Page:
As far as legal remedies go I can't advise you, but if you're concerned about getting credit I would just ask the person nicely to give you attribution. It's unlikely that they're actually trying to steal from you.

In the future, it may also help to watermark all your images with URL/name so that even if someone does grab and repost your stuff, attribution is built in.
posted by signsofrain at 11:39 AM on October 24, 2012 [4 favorites]

Does the embedded image show the source line? My understanding is that the code Pinterest gives you will put something like

Source: Bella Sebastian's Awesome Website via Bella Sebastian on Pinterest

on the bottom of the image, but this is easily removed. If the blogger removed it, this might be an avenue of complaint to Pinterest.
posted by Nonsteroidal Anti-Inflammatory Drug at 1:32 PM on October 24, 2012

..and on re-read, the source line is there. This is gonna be covered in Pinterest's TOS, so there's not much you can do at this point. Use th3ph17's awesome idea going forward.
posted by Nonsteroidal Anti-Inflammatory Drug at 1:35 PM on October 24, 2012

Update: Pinterest agreed to remove the image, and since it was essentially hotlinked from Pinterest, her recipe page now has a big empty box where my photo used to be. The reason they removed it is because I was not the one who uploaded it there--it was this other user. If I had uploaded it, my understanding is that I would be out of luck because in uploading, I would be agreeing to their Terms of Service and allow other users to embed the image. When she pinned it from my site, she was in essence claiming she had the rights to do so, and I was able to show Pinterest that was not the case. [I'm writing all of this in case others with a similar question find this later.]

What's to stop her from finding the image somewhere else on Pinterest and embedding it again? Well, nothing. I'm hopeful she'll just let it go or take her own freaking picture, but if it happens again I'll be asking Pinterest to remove all instances of the image from their site. This would stop the flow of traffic to my site, yes, but the majority of the links seem to be to hers, and honestly I'm willing to take a small hit so she doesn't get the traffic.

My takeaway is this: I won't be pinning my own images to the site. I'll probably remove the "pin this" buttons from my blog. I won't prevent people from pinning from my site (...yet...) but I don't want anyone to be able to argue that I've encouraged others to use my content by making it easy or enticing to pin it.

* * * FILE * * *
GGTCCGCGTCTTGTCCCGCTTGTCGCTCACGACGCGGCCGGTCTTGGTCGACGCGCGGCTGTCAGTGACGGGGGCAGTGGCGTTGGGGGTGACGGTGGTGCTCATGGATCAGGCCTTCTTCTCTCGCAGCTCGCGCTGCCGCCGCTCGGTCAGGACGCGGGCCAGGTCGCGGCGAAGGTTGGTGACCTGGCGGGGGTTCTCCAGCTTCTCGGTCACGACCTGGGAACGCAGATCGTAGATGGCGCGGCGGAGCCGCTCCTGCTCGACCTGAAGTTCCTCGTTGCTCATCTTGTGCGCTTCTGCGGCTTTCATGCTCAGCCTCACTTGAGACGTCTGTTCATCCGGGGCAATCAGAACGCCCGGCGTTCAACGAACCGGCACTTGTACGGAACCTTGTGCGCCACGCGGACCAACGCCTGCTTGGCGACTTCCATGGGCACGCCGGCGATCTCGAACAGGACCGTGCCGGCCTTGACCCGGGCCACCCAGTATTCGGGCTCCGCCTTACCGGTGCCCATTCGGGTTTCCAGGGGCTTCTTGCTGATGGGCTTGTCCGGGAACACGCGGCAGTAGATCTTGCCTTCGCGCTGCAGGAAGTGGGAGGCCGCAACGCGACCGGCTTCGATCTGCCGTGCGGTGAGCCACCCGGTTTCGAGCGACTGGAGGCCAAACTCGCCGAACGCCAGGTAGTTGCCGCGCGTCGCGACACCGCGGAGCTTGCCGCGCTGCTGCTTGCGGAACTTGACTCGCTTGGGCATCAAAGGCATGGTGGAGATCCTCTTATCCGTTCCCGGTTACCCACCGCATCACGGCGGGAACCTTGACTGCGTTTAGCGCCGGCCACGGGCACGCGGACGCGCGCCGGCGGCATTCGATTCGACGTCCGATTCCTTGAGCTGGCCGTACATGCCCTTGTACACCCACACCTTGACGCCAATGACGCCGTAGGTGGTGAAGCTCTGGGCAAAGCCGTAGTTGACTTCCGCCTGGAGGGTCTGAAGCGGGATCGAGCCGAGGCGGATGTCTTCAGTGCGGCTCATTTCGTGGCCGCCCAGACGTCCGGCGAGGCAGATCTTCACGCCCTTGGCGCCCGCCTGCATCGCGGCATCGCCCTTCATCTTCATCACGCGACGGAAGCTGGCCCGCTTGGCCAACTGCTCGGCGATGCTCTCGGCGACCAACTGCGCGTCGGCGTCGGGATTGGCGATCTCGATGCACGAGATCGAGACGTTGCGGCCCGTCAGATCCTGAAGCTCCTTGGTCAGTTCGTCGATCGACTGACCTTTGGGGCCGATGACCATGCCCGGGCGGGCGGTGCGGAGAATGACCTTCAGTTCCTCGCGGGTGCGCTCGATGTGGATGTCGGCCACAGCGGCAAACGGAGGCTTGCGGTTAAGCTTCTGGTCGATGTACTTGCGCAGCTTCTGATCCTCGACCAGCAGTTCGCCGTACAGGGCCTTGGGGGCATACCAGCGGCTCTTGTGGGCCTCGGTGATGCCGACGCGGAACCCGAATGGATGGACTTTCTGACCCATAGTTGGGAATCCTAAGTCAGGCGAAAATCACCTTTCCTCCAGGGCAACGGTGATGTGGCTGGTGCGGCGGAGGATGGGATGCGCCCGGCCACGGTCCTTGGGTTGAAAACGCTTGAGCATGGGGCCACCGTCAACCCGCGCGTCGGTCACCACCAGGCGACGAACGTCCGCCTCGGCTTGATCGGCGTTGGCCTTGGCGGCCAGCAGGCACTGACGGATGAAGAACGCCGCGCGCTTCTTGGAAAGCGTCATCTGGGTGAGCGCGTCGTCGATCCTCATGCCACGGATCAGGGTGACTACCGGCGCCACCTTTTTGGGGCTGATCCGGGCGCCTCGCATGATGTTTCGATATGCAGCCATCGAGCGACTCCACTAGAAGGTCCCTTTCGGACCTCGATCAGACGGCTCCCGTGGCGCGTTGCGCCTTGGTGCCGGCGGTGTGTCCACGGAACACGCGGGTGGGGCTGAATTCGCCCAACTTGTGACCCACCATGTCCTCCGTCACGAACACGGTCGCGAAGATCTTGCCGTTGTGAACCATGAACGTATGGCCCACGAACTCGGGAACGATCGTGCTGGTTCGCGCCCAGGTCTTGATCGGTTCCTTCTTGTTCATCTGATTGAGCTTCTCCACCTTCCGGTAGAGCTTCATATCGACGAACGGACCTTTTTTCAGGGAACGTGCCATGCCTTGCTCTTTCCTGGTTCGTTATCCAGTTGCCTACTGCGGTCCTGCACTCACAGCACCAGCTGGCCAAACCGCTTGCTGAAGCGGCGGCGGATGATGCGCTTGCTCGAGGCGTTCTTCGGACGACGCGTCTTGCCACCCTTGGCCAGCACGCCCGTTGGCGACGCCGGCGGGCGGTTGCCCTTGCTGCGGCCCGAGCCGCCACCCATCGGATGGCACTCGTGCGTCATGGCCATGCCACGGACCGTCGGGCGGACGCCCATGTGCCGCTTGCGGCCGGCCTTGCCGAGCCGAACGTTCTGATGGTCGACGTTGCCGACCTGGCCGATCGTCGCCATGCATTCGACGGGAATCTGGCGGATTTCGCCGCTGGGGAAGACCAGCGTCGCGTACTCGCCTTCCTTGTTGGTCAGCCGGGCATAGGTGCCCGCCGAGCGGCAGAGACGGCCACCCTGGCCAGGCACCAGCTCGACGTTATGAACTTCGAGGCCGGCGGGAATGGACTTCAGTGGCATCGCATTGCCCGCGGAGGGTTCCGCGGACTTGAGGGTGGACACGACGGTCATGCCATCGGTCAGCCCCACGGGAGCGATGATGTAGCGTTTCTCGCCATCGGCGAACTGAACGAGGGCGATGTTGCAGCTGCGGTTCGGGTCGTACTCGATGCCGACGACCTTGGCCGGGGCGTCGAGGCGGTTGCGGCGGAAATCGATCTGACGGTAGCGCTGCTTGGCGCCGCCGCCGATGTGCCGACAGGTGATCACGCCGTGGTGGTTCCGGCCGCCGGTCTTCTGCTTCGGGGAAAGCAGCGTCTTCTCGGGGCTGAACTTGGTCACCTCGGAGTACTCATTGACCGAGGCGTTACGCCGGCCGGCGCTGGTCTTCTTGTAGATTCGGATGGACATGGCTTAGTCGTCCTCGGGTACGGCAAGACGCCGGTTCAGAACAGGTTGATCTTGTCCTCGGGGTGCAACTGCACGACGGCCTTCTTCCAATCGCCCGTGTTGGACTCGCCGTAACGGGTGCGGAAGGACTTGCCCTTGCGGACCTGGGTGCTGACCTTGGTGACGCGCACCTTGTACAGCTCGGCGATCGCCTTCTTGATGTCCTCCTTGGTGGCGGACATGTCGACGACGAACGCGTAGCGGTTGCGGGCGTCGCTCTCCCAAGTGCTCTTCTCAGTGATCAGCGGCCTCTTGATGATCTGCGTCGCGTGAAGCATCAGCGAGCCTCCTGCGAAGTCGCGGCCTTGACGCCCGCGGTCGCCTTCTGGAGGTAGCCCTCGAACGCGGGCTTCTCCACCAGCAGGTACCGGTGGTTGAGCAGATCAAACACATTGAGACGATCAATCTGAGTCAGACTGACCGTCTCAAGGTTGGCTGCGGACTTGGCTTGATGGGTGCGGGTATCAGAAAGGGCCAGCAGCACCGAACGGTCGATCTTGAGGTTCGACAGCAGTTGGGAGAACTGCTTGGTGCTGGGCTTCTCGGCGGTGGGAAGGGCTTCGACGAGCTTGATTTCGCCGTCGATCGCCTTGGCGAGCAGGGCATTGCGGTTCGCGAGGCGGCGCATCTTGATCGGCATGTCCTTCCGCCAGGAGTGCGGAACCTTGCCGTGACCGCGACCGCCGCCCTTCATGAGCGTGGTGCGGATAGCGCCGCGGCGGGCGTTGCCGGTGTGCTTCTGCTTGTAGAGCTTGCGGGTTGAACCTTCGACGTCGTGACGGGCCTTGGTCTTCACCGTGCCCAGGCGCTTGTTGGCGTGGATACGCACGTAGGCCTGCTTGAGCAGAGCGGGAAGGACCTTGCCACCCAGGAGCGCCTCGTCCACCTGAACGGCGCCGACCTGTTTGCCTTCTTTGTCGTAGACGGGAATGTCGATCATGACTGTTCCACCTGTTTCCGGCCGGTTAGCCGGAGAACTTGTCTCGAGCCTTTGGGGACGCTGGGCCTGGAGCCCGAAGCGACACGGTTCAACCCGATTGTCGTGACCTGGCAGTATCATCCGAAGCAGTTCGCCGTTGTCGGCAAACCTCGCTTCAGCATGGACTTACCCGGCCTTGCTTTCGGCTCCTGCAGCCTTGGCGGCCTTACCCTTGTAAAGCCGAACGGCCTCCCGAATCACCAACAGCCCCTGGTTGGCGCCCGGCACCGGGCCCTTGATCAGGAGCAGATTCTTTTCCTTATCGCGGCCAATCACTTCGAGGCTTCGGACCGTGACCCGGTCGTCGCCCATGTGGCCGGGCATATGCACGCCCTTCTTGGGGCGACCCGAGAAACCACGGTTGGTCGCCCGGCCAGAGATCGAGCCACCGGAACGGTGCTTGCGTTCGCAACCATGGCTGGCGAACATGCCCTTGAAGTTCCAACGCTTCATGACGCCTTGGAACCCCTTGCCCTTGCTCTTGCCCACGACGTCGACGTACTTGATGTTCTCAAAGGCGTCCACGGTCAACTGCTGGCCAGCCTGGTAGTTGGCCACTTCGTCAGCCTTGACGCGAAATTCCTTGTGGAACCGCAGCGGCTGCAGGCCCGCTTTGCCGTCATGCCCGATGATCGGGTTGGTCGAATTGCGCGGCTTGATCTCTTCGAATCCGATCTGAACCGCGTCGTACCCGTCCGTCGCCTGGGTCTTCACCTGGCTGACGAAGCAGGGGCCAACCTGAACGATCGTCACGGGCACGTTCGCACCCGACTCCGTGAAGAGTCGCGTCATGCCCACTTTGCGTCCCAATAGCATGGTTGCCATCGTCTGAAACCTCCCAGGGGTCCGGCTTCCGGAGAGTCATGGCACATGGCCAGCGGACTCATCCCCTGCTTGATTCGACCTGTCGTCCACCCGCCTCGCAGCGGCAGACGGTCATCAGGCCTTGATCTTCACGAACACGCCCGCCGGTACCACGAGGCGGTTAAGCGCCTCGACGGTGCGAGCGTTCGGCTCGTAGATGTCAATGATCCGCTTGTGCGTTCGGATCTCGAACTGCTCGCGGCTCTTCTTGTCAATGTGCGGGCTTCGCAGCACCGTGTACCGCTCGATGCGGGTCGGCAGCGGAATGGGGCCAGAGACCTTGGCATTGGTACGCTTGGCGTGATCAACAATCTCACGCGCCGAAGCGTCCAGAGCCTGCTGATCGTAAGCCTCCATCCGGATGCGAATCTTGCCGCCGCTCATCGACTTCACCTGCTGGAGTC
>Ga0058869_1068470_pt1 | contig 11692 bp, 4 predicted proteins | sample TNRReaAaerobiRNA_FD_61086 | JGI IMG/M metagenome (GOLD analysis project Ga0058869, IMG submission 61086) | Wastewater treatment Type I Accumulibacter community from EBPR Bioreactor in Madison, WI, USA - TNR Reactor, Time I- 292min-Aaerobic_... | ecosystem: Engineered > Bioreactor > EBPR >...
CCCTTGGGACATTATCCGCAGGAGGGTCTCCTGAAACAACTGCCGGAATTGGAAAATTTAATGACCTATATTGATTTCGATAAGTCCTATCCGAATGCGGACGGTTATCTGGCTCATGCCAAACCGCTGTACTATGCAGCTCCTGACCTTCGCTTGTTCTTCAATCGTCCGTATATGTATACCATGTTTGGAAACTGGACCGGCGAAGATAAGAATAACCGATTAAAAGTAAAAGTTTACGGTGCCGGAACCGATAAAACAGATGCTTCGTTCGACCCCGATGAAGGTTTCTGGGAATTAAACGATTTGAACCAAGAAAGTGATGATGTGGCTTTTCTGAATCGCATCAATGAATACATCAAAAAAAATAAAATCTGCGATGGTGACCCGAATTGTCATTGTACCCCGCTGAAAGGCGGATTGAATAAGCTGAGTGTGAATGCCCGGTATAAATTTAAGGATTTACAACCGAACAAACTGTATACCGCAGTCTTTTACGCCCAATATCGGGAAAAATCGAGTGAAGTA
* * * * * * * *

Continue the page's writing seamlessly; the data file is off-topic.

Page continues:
For those who suggested watermarks or other branding, it's not a bad idea but it's not a real solution. When the photo is on her page, right next a complete recipe, what is the enticement for someone to click over to my site? Absolutely nothing.

And finally, the link from chickenmagazine made a good point--since the image is hotlinked from Pinterest, filing a DMCA notice with her ISP wouldn't do anything since it's not on her server. Good to know, but a little unnerving to have all of the deciding power in the hands of Pinterest.

I'm not anti-Pinterest but I am anti-embed option, and I hope that they can be persuaded to make it optional, or even disable it entirely.
posted by Bella Sebastian at 2:34 PM on October 24, 2012 [1 favorite]

Modify the image you have posted on your website to include a watermark. This way, if she tries to take it again, she will have the watermarked version. Additionally, if you see it pop up on her site without the watermark, you will know that it came from somewhere other than your site. Perhaps you can track down the source, assuming she didn't keep a copy for herself.
posted by nikkorizz at 3:05 PM on October 24, 2012 [2 favorites]

Perhaps of interest, artist and writer Katherine Tyrrell talks about:
- getting Pinterest to remove her pinned images, Parts 1 and 2
- how to prevent your Flickr images from being pinned
- how to prevent your Blogger images from being pinned
posted by mon-ma-tron at 3:32 PM on October 24, 2012 [2 favorites]